Conservation and Restoration: Out of the Attic

Conservation

Join Conservation and Restoration for the final year degree show, ‘Out of The Attic’. The show will be open from 27th May – 9th June 2017, 10-4pm. Find them in the Architecture and Design Building, East side, First Floor. The show will be part of Festival of Creativity! Have a look at what’s to come over on their website: http://outoftheattic2017.com/

Festival of creativity: https://lincolnfestivalofcreativity.co.uk/

Prtection of cultural property in the event of armed conflict

The last History and Heritage research seminar for this academic year will take place on Wednesday 10th May. 

Professor Peter Stone (Newcastle University) will join us to talk about “The protection of cultural property in the event of armed conflict”.

That cultural property is damaged and destroyed during conflict is usually accepted as a given. However, for over 2,000 years military theorists have suggested that allowing the cultural property of your enemy to be damage (or worse damaging it yourself) is poor military practice. Military forces began to take the issue seriously in the late 19th century and the protection of cultural property was seen as a serious responsibility by the Allied, and some parts of Axis, forces during the Second World War. At the end of that conflict the international community came together to produce the 1954 ‘Hague Convention on the Protection of Cultural Property in the Event of Armed Conflict’ and it’s First Protocol.

Sadly, by the end of the 20th century little of this responsibility was acknowledged by the military, or by heritage professionals, and over the last 30 years cultural property has become a specific target in many conflicts. This presentation will discuss briefly the history of cultural property protection and then outline some of the activity since 2003 focussing on the work of the Blue Shield (the so-called “cultural equivalent” of the Red Cross) and why, if we are proactive, cultural property perhaps need not simply be an unwitting casualty of conflict.

The seminar is from 4.30pm to 6.00pm in the MHT building.

 

Story credit: Dr Antonella Liuzzo Scorpo

You are invited to joinv Chris Wickham

You are invited to join in on Tuesday, 14th  March 2017 for the University of Lincoln’s Annual Medieval Lecture:

Professor Chris Wickham

‘The Donkey and the Boat: Rethinking Mediterranean Economic Expansion in the Eleventh Century’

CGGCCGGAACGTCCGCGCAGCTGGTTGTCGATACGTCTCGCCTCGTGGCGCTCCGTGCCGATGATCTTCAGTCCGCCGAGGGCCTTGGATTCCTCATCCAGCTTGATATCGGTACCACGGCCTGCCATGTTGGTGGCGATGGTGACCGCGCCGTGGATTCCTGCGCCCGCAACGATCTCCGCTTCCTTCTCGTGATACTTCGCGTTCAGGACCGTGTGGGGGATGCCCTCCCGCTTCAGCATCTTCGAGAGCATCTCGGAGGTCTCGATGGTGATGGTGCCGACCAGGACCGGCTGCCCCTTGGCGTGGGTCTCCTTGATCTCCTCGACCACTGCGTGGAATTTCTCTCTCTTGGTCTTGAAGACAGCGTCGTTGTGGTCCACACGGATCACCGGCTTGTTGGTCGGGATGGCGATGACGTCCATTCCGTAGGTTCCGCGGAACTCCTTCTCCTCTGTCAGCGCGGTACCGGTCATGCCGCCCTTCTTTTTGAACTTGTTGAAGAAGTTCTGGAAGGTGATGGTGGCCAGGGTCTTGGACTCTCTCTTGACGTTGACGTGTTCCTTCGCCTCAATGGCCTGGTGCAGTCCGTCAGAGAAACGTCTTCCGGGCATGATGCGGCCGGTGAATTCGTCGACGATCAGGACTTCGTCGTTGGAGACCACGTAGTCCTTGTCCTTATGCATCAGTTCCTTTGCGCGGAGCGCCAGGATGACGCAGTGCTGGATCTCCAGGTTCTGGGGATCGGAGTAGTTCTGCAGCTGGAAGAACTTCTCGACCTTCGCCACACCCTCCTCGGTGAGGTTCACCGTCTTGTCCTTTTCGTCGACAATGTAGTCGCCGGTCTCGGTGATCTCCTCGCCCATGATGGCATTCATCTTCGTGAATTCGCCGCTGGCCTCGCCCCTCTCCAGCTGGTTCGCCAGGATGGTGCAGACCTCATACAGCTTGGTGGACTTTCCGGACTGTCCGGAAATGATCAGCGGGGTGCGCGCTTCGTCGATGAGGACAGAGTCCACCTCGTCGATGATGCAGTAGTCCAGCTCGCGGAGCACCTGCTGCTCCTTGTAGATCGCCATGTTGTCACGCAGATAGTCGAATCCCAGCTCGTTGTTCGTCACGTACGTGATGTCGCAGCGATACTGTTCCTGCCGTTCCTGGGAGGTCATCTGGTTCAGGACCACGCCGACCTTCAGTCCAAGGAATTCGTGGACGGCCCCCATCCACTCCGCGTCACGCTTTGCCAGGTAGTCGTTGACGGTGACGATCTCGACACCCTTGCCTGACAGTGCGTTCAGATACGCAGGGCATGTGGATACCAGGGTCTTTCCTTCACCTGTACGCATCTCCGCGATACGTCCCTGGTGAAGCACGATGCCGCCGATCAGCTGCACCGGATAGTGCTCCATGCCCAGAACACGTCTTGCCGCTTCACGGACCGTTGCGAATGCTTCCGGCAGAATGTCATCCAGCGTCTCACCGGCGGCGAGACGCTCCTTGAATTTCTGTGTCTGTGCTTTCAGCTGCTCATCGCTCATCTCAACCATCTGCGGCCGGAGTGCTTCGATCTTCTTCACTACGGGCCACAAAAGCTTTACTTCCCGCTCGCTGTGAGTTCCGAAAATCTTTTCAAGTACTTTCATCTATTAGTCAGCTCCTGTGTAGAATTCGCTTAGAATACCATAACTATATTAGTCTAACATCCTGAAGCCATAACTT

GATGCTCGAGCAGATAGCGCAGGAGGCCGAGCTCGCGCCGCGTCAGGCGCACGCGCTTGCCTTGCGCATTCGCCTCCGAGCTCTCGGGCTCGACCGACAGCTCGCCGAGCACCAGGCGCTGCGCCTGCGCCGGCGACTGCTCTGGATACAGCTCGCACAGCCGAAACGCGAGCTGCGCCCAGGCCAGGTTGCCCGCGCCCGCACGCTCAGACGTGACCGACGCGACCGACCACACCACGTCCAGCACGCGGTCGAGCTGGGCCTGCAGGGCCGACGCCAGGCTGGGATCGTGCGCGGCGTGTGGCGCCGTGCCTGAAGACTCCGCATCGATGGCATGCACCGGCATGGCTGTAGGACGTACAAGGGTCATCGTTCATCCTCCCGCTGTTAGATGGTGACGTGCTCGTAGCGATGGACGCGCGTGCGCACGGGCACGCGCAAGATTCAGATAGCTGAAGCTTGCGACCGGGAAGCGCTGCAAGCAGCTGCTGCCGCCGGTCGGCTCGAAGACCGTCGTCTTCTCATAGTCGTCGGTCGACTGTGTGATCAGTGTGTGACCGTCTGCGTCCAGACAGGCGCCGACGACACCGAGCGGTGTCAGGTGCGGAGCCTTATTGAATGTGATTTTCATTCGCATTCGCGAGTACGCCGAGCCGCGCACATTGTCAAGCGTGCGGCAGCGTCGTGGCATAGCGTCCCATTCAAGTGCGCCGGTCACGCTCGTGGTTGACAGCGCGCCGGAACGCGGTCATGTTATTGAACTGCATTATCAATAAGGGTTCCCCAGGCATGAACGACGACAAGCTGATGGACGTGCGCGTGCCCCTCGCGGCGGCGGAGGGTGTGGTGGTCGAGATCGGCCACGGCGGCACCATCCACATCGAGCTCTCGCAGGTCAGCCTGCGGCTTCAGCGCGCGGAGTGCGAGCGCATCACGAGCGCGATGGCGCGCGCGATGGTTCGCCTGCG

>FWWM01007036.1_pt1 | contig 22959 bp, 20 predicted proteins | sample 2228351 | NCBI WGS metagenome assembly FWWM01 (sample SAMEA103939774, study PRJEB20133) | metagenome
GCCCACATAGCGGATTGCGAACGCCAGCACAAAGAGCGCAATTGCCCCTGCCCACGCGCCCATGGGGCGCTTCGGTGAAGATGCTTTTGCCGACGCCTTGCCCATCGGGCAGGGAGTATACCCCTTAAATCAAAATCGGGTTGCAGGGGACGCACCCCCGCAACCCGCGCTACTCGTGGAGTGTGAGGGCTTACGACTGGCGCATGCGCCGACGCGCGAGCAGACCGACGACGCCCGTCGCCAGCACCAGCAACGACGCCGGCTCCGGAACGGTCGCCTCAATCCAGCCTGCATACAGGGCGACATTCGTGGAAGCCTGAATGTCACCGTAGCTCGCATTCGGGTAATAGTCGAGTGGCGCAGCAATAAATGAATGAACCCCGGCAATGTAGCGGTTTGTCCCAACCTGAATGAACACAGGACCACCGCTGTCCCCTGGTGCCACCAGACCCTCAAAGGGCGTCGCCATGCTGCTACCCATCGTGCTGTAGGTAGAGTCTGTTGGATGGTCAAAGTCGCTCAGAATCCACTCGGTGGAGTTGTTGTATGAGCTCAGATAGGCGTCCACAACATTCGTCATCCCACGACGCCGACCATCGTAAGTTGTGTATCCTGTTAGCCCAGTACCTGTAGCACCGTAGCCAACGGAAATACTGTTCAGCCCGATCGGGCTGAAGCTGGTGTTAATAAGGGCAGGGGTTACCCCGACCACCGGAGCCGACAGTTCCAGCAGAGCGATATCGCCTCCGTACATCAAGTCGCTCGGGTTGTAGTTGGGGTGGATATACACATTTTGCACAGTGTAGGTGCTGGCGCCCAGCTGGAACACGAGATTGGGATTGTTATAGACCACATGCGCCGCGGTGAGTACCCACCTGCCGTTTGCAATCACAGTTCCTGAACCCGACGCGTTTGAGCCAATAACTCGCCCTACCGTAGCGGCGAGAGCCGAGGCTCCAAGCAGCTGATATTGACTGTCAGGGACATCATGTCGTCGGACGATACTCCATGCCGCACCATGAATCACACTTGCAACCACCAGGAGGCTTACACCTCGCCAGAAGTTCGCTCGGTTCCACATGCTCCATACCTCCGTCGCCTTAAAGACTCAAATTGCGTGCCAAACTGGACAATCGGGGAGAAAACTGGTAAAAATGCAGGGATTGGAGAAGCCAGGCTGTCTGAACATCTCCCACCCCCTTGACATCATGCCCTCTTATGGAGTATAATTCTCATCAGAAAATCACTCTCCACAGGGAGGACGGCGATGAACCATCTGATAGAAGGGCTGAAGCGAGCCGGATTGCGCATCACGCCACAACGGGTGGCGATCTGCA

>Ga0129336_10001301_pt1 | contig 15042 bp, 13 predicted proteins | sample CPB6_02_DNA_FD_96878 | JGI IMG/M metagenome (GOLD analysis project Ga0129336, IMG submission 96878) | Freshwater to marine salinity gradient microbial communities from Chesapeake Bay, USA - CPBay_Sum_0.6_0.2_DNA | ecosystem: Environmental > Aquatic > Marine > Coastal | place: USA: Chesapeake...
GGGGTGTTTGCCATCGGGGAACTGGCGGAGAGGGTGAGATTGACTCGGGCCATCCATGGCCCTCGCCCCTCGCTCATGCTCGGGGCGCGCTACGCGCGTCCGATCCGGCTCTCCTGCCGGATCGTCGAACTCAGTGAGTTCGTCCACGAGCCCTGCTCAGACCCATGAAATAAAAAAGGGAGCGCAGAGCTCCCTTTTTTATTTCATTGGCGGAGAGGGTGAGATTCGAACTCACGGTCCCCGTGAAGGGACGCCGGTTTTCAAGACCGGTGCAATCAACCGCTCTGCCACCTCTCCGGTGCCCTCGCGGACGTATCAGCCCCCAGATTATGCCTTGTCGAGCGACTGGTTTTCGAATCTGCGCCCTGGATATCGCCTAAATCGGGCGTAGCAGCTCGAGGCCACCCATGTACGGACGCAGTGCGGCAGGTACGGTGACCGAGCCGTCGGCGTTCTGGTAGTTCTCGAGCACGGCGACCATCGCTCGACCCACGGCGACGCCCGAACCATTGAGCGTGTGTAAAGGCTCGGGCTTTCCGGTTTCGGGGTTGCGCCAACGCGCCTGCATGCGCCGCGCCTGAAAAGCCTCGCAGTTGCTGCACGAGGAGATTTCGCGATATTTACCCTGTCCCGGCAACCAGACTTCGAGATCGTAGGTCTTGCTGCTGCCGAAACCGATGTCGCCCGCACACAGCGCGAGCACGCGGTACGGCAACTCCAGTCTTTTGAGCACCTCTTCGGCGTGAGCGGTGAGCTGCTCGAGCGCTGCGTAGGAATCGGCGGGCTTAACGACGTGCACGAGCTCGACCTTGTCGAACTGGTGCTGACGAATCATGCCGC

5:30pm registration. 6:00pm start

Stephen Langton Lecture Theatre

Refreshments from 5.15pm

Chris Wickham is one of the most esteemed medieval historians in the world. For nearly thirty years he taught at the University of Birmingham and was from 2005 to 2016 Chichele Professor of Medieval History at the University of Oxford and a Fellow of All Souls College.

He has published on a wide range of topics, including legal culture, lordship, the peasantry, the Feudal Revolution, and the economy and society of early medieval Europe. He is the author of dozens of academic articles and numerous books, including, most recently, Medieval Europe (Yale University Press: 2016) and Framing the early Middle Ages: Europe and the Mediterranean, 400-800, which won the Wolfson Prize (2006), the Deutscher Memorial Prize (2006) and the American Historical Association’s James Henry Breasted Prize (2006). A Fellow of the British Academy since 1998, his outstanding contribution to the study of the history of Italy was recognised by his receipt of the Serena Medal in 2014. He is also a Fellow of the Accademia dei Lincei.

If you have any questions or queries about this event please contact the Events and Conferencing Team on 01522 837100 or events@lincoln.ac.uk

Please book your place using the link below:

http://lincoln.ac.uk/home/campuslife/whatson/eventsconferences/annualmedievallecture.html

On the Road: Pilgrimage, Travel & Migration across Time & Space

You  are invited Monday 20th March, 6pm to attend

Exhibition Hospitality on the Road to Santiago

 

On the Road: 

Pilgrimage, Travel and Migration across Time and Space 

A Roundtable

 David Chiddick Building, DCB 1101

(number 18 on this map http://www.lincoln.ac.uk/campusmap/)

 

After an introduction by Francisco Singul (Xunta de Galicia) there will be short presentations by Dr Antonella Liuzzo Scorpo, Dr Sarah Longair, Dr Robert Portass, Dr Michele Vescovi and Dr Jamie Wood, followed by a Q&A session and a wine reception.

This event accompanies the exhibition Hospitality on the Road to Santiago de Compostela (see flyer attached to this message) open to the public from 14th March to 2nd April 2017, Chapter House, Lincoln Cathedral.

Please, spread the word and feel free to circulate this message amongst your contacts!

Looking forward to seeing you there!

For more information on this event and/or the exhibition, please contact:

aliuzzoscorpo@lincoln.ac.uk

‘Forging the Nation? A roundtable of historians on Brexit’

Please join us for a History & Heritage event on March 15th, from 4pm to 6pm entitled ‘Forging the Nation? A roundtable of historians on Brexit’ in the MB0302, Cargill Lecture Theatre.

A number of our modernists, including a member of our PGR community, will address the following questions:

  • Does Brexit mark a point of rupture or continuity in the forging of the modern Britain state and its relationship with the wider world?
  • What is the contribution of your specific field of study to our understandings of the referendum and its outcome?

Participants will speak to a range of subjects including the history of the referendum in British politics, empire, immigration, media, trans-national radicalism, and more. Staff and students welcome.